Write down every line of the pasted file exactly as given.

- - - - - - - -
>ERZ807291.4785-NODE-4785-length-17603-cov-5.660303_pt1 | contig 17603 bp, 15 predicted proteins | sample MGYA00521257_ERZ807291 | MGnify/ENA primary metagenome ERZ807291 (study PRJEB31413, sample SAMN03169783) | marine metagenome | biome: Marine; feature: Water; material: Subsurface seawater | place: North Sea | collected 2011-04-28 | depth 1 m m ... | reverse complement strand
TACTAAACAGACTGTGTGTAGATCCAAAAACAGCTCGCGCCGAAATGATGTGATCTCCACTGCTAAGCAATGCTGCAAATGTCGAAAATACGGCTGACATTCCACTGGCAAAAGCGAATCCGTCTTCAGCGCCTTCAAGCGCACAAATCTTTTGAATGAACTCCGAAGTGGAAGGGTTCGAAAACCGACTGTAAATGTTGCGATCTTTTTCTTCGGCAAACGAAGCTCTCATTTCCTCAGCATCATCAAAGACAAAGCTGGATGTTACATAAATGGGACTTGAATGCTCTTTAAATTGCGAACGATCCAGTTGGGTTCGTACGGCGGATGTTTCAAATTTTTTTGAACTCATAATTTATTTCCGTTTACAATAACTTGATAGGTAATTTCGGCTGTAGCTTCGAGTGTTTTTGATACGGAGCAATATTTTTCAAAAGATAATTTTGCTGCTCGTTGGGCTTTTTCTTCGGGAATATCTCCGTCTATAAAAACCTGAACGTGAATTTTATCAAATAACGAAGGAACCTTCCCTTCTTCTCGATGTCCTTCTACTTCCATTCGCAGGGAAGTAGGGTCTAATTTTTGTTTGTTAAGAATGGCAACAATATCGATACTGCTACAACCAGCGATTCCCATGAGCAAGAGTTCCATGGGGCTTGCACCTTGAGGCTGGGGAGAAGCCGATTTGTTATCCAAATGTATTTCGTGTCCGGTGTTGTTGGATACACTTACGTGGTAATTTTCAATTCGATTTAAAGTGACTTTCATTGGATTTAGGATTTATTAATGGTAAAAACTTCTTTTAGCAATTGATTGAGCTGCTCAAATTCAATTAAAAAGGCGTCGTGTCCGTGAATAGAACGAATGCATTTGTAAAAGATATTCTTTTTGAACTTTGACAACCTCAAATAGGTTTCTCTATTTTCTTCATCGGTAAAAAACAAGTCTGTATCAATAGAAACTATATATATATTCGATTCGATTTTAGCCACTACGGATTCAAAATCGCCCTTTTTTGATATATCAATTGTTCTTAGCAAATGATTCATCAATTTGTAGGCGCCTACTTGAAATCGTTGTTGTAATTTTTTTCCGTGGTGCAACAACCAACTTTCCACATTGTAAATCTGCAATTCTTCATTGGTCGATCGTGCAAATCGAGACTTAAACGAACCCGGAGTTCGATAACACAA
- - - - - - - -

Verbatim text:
>ERZ807291.4785-NODE-4785-length-17603-cov-5.660303_pt1 | contig 17603 bp, 15 predicted proteins | sample MGYA00521257_ERZ807291 | MGnify/ENA primary metagenome ERZ807291 (study PRJEB31413, sample SAMN03169783) | marine metagenome | biome: Marine; feature: Water; material: Subsurface seawater | place: North Sea | collected 2011-04-28 | depth 1 m m ... | reverse complement strand
TACTAAACAGACTGTGTGTAGATCCAAAAACAGCTCGCGCCGAAATGATGTGATCTCCACTGCTAAGCAATGCTGCAAATGTCGAAAATACGGCTGACATTCCACTGGCAAAAGCGAATCCGTCTTCAGCGCCTTCAAGCGCACAAATCTTTTGAATGAACTCCGAAGTGGAAGGGTTCGAAAACCGACTGTAAATGTTGCGATCTTTTTCTTCGGCAAACGAAGCTCTCATTTCCTCAGCATCATCAAAGACAAAGCTGGATGTTACATAAATGGGACTTGAATGCTCTTTAAATTGCGAACGATCCAGTTGGGTTCGTACGGCGGATGTTTCAAATTTTTTTGAACTCATAATTTATTTCCGTTTACAATAACTTGATAGGTAATTTCGGCTGTAGCTTCGAGTGTTTTTGATACGGAGCAATATTTTTCAAAAGATAATTTTGCTGCTCGTTGGGCTTTTTCTTCGGGAATATCTCCGTCTATAAAAACCTGAACGTGAATTTTATCAAATAACGAAGGAACCTTCCCTTCTTCTCGATGTCCTTCTACTTCCATTCGCAGGGAAGTAGGGTCTAATTTTTGTTTGTTAAGAATGGCAACAATATCGATACTGCTACAACCAGCGATTCCCATGAGCAAGAGTTCCATGGGGCTTGCACCTTGAGGCTGGGGAGAAGCCGATTTGTTATCCAAATGTATTTCGTGTCCGGTGTTGTTGGATACACTTACGTGGTAATTTTCAATTCGATTTAAAGTGACTTTCATTGGATTTAGGATTTATTAATGGTAAAAACTTCTTTTAGCAATTGATTGAGCTGCTCAAATTCAATTAAAAAGGCGTCGTGTCCGTGAATAGAACGAATGCATTTGTAAAAGATATTCTTTTTGAACTTTGACAACCTCAAATAGGTTTCTCTATTTTCTTCATCGGTAAAAAACAAGTCTGTATCAATAGAAACTATATATATATTCGATTCGATTTTAGCCACTACGGATTCAAAATCGCCCTTTTTTGATATATCAATTGTTCTTAGCAAATGATTCATCAATTTGTAGGCGCCTACTTGAAATCGTTGTTGTAATTTTTTTCCGTGGTGCAACAACCAACTTTCCACATTGTAAATCTGCAATTCTTCATTGGTCGATCGTGCAAATCGAGACTTAAACGAACCCGGAGTTCGATAACACAA